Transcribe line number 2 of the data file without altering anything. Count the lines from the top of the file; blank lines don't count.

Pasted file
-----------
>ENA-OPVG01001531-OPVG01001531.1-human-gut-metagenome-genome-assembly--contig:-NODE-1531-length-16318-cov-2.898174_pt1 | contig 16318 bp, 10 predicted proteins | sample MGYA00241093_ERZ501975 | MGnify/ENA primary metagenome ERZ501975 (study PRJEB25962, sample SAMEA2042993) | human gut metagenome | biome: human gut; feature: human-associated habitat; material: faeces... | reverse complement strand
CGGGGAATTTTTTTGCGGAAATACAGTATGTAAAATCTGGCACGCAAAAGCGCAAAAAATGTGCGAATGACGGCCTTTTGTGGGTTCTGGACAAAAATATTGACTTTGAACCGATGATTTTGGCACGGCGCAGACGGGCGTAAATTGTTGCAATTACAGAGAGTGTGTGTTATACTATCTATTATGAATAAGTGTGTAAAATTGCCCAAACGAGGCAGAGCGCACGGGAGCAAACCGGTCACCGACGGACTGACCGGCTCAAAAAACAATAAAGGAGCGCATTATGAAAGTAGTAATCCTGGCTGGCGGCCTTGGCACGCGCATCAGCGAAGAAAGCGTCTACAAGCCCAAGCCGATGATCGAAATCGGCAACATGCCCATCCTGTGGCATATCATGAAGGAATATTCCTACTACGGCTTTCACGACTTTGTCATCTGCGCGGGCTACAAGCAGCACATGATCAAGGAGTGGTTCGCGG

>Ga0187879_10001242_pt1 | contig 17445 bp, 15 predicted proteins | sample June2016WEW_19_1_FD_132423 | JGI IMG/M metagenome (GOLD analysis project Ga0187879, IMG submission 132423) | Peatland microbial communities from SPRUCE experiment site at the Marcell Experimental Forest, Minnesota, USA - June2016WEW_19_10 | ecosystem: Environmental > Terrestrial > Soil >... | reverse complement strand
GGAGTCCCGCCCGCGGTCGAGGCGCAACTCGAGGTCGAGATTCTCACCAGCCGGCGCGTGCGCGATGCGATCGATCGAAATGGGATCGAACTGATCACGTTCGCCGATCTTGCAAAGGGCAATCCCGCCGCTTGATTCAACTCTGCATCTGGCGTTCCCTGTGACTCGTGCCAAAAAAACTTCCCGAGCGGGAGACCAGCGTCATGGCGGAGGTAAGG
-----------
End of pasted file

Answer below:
CGGGGAATTTTTTTGCGGAAATACAGTATGTAAAATCTGGCACGCAAAAGCGCAAAAAATGTGCGAATGACGGCCTTTTGTGGGTTCTGGACAAAAATATTGACTTTGAACCGATGATTTTGGCACGGCGCAGACGGGCGTAAATTGTTGCAATTACAGAGAGTGTGTGTTATACTATCTATTATGAATAAGTGTGTAAAATTGCCCAAACGAGGCAGAGCGCACGGGAGCAAACCGGTCACCGACGGACTGACCGGCTCAAAAAACAATAAAGGAGCGCATTATGAAAGTAGTAATCCTGGCTGGCGGCCTTGGCACGCGCATCAGCGAAGAAAGCGTCTACAAGCCCAAGCCGATGATCGAAATCGGCAACATGCCCATCCTGTGGCATATCATGAAGGAATATTCCTACTACGGCTTTCACGACTTTGTCATCTGCGCGGGCTACAAGCAGCACATGATCAAGGAGTGGTTCGCGG